Wednesday 31 May 2017, 4.00PM
My lecture will explore different ways in which Tunisians have negotiated the rupture caused by the mass exodus of the indigenous Jewish population around the mid-twentieth century through the medium of popular song. In Tunis, as in other Arab cities in the early twentieth century, Jews played a disproportionate role in professional musical life; they were particularly associated with the ‘ughniyya — a new type of popular song that arose with the emerging mass media. Characterized by simple strophic structures, earthy, colloquial language and the use of modes, rhythms and instruments from the wider Mediterranean and Levant, the early ughniyya laid the foundation for future developments in Tunisian popular song.
With the rise of the nationalist movement, however, the cosmopolitan songs were denigrated as decadent and corrupt; with the mass exodus of Jews following independence in 1956, they disappeared from mainstream musical life. Yet they continued to be sung at communal celebrations and (with Hebrew texts) in the synagogues among the remaining Jews on the island of Djerba, where the songs served as a nostalgic link to a vanished era in which the community’s dual Tunisian-Jewish identity remained unchallenged and intact.
Since the late 1980s, Tunisian Muslims have attempted to rediscover and rehabilitate the popular songs of the protectorate era, considering them a vital part of their Tunisian cultural heritage. While some have acknowledged and celebrated the songs’ former Jewish associations, others have ignored or actively erased them by presenting the repertory as timeless, anonymous folklore. Drawing on successive field trips and sources such as commercial films, audio recordings, printed song collections and popular biographies, I explore the songs’ changing place in individual and collective memory and their sometimes contradictory roles as markers of identity and belonging among both Jewish and Muslim communities.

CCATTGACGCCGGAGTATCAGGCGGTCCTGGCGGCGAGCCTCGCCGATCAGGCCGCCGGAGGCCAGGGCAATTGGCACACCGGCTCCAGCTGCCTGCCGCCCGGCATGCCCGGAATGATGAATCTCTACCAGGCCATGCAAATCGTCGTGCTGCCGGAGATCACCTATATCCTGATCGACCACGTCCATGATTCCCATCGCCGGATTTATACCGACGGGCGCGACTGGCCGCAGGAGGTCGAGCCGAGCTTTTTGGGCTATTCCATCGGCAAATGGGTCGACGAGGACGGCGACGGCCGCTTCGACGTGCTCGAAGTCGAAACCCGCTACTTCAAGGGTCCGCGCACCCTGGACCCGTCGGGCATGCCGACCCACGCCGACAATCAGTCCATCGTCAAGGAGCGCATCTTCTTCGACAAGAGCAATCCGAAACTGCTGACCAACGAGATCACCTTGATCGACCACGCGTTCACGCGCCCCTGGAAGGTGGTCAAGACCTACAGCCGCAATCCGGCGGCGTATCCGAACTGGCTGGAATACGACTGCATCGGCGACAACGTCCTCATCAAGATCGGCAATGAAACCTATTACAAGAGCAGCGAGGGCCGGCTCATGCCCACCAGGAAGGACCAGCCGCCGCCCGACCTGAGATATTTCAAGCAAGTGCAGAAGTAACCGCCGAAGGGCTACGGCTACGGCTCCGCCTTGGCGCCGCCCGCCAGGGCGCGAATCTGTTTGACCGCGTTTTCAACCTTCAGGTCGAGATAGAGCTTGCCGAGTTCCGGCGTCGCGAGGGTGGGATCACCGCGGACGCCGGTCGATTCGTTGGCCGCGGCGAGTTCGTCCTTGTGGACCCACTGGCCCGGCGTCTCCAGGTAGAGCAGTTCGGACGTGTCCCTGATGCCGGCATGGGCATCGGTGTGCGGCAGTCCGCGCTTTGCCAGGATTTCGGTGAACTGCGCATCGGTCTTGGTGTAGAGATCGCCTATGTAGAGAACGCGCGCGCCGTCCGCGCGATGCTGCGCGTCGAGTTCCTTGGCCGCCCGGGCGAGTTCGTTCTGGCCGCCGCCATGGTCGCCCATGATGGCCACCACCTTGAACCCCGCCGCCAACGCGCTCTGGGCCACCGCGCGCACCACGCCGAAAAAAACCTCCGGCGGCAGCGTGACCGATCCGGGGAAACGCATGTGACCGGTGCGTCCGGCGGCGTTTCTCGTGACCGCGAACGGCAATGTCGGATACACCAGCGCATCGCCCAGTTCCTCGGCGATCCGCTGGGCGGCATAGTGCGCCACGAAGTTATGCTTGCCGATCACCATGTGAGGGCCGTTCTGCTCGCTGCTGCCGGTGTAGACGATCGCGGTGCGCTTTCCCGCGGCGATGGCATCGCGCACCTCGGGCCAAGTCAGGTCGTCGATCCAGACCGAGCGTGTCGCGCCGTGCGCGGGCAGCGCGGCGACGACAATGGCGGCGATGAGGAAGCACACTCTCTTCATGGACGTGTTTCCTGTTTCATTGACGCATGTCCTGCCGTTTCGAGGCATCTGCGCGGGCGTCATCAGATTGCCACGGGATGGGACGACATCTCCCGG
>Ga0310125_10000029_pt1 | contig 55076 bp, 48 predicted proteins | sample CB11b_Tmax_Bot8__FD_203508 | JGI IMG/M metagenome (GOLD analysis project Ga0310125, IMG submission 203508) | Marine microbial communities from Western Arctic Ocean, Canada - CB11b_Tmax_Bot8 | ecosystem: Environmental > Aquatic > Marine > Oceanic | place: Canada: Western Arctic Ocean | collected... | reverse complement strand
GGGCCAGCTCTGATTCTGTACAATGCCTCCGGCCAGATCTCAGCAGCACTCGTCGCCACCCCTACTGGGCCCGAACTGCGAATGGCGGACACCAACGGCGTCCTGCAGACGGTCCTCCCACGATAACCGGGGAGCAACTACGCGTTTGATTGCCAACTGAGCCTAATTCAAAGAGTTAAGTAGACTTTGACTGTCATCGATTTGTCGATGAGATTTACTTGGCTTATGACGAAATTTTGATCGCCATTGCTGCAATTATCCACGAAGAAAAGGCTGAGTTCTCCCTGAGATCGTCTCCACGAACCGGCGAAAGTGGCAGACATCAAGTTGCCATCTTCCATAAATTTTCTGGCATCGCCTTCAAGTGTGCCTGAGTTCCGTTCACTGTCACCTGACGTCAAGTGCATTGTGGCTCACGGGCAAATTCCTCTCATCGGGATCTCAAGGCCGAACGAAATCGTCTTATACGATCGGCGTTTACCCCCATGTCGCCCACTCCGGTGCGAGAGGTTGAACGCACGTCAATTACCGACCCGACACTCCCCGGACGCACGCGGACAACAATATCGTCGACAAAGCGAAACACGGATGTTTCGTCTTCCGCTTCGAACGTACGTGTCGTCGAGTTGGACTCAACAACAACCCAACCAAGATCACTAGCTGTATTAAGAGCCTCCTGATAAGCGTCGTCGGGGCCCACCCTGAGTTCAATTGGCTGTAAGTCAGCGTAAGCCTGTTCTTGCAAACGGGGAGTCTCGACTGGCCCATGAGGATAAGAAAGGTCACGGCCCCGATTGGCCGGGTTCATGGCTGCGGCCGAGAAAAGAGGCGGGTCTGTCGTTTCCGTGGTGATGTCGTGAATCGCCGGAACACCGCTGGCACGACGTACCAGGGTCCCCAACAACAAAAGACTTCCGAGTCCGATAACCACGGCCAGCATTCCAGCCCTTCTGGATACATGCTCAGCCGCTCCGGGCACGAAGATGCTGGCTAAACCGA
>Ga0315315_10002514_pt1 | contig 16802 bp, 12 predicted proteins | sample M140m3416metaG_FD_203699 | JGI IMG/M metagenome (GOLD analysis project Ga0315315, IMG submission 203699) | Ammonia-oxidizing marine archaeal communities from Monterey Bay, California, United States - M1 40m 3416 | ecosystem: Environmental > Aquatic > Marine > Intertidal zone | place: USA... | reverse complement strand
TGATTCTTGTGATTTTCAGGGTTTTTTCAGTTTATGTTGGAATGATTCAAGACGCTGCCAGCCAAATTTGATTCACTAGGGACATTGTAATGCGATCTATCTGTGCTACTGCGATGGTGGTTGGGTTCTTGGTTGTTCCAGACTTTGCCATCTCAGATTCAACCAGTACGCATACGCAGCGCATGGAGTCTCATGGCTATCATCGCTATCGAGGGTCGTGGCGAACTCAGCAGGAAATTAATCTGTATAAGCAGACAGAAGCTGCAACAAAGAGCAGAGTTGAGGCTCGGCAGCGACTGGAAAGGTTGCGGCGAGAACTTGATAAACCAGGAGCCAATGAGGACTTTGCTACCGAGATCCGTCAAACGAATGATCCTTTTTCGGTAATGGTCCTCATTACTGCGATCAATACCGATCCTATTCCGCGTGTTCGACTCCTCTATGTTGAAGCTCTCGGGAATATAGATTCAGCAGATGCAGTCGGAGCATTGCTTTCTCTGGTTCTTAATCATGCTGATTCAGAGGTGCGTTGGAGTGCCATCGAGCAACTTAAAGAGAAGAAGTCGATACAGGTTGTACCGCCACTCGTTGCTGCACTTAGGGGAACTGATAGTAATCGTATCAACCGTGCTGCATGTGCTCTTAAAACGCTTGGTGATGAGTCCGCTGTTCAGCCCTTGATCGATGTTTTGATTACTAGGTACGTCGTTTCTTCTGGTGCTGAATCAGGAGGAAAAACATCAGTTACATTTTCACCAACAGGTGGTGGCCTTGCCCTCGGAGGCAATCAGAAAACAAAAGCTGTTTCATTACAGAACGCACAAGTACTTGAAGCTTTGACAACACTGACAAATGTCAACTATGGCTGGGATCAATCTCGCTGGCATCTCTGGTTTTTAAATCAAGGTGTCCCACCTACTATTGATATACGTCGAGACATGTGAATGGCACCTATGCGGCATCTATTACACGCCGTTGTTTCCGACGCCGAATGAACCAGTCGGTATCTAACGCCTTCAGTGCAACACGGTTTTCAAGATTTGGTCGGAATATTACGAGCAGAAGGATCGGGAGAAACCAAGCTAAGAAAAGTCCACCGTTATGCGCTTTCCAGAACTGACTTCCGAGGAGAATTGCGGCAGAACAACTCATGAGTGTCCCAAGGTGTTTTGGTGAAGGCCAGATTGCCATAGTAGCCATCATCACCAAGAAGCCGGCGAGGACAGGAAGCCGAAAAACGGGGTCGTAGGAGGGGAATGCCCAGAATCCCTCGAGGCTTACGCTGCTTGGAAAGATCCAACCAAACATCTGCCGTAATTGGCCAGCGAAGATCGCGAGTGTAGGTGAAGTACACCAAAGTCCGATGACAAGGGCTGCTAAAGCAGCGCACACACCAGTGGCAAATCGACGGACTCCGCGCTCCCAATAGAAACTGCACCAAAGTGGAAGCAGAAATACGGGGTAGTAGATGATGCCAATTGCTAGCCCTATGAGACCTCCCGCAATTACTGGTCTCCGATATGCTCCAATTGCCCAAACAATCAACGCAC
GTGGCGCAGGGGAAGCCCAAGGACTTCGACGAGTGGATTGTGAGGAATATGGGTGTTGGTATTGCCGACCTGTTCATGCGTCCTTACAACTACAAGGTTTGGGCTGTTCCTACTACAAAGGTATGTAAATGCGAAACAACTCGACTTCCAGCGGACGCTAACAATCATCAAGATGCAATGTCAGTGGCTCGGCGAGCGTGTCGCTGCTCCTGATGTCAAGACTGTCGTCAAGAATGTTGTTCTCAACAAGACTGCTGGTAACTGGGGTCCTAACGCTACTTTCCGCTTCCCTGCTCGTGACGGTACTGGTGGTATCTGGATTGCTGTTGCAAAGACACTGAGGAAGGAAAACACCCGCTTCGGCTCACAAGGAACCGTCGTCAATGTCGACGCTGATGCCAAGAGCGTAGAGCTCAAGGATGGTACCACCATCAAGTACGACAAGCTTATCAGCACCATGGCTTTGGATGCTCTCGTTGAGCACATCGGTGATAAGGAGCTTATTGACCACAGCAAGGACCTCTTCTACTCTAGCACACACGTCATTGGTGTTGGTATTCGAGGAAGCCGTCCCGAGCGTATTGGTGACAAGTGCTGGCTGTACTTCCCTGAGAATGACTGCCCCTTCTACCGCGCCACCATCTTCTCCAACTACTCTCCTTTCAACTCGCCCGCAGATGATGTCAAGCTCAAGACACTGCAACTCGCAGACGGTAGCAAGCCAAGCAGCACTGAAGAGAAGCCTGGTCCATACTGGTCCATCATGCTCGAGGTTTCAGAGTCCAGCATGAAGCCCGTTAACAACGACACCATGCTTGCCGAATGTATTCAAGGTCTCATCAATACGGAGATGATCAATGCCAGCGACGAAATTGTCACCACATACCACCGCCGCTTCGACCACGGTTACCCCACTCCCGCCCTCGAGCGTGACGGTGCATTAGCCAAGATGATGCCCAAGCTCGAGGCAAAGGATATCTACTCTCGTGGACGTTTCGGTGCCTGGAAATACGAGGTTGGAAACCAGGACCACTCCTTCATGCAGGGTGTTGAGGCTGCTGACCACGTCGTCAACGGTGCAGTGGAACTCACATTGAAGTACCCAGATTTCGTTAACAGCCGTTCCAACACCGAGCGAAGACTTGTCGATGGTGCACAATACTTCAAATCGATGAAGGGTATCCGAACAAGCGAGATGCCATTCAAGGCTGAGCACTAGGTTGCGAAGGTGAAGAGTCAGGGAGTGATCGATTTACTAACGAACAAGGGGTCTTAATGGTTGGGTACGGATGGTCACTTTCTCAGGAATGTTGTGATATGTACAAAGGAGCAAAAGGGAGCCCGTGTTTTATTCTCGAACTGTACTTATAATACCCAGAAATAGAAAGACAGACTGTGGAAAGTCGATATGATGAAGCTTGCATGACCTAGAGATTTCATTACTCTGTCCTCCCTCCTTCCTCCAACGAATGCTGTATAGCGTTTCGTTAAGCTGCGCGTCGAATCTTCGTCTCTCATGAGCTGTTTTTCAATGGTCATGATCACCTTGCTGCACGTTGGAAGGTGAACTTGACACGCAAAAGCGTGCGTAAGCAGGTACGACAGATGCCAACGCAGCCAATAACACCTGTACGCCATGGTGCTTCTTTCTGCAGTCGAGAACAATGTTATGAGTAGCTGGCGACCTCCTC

Ruth F. Davis is Life Fellow in Ethnomusicology at Corpus Christi College, University of Cambridge. She has published and broadcast extensively on music of the Mediterranean, focusing particularly on Tunisia and Mandatory Palestine, music and nationalism, cultural memory, the intellectual history of ethnomusicology, and on art, sacred and popular music of the modern Middle East. Recent projects include her edition of Robert Lachmann’s “Oriental Music” Broadcasts: A Musical Ethnography of Mandatory Palestine (A-R Editions, 2013; recipient of an Association of Recorded Sound Collections 2014 Award for Excellence) and her edited book Musical Exodus: Al-Andalus and its Jewish Diasporas (Rowman & Littlefield, 2015). She chairs the ICTM Study Group on Mediterranean Music Studies and is Music Section editor for the Encyclopaedia of Islam.Her current research on popular song and memory in contemporary Tunisia is supported by a fellowship from the Leverhulme Trust.
Location: Sally Baldwin D Block: D003